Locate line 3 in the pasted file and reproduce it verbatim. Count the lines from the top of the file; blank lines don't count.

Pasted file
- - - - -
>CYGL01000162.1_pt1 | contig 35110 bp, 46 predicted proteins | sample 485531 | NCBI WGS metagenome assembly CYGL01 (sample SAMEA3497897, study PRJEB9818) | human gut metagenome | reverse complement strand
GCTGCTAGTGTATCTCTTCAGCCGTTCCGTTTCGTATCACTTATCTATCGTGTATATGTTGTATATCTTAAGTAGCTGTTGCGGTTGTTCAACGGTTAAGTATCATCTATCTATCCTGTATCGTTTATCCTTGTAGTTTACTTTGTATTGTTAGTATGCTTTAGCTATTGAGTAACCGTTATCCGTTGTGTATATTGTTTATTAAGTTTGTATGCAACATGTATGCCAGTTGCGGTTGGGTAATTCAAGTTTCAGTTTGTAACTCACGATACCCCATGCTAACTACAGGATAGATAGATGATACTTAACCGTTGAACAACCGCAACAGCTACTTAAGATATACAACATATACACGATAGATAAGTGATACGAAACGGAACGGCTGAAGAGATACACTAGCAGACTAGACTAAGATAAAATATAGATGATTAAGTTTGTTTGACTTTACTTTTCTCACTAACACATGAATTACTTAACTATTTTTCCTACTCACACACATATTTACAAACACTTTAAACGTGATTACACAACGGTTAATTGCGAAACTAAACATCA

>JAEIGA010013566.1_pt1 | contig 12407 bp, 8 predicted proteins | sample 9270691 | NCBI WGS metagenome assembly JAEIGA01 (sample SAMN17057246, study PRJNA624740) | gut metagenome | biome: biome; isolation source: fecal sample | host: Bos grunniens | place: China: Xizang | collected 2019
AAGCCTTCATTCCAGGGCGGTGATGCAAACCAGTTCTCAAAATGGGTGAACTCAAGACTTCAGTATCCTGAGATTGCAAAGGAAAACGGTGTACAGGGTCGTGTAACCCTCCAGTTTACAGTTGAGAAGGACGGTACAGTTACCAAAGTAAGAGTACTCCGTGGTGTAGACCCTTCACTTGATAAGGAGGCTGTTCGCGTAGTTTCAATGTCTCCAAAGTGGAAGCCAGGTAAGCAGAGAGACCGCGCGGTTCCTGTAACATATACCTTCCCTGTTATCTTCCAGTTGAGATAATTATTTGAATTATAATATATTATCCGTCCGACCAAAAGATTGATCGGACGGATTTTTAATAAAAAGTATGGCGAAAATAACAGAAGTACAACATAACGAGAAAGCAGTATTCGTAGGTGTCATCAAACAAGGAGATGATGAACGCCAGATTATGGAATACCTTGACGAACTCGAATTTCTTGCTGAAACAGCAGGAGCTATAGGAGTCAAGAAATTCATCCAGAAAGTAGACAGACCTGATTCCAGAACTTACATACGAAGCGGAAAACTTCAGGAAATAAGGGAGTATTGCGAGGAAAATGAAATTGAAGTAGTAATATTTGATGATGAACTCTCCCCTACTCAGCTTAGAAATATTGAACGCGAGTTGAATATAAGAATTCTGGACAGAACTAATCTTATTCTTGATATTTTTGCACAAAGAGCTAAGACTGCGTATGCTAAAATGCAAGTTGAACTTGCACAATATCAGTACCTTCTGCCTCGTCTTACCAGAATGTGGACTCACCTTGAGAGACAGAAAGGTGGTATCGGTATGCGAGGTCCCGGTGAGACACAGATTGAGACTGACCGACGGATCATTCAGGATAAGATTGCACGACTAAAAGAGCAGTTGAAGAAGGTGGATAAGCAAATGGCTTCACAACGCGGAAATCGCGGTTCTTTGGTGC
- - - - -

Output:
>JAEIGA010013566.1_pt1 | contig 12407 bp, 8 predicted proteins | sample 9270691 | NCBI WGS metagenome assembly JAEIGA01 (sample SAMN17057246, study PRJNA624740) | gut metagenome | biome: biome; isolation source: fecal sample | host: Bos grunniens | place: China: Xizang | collected 2019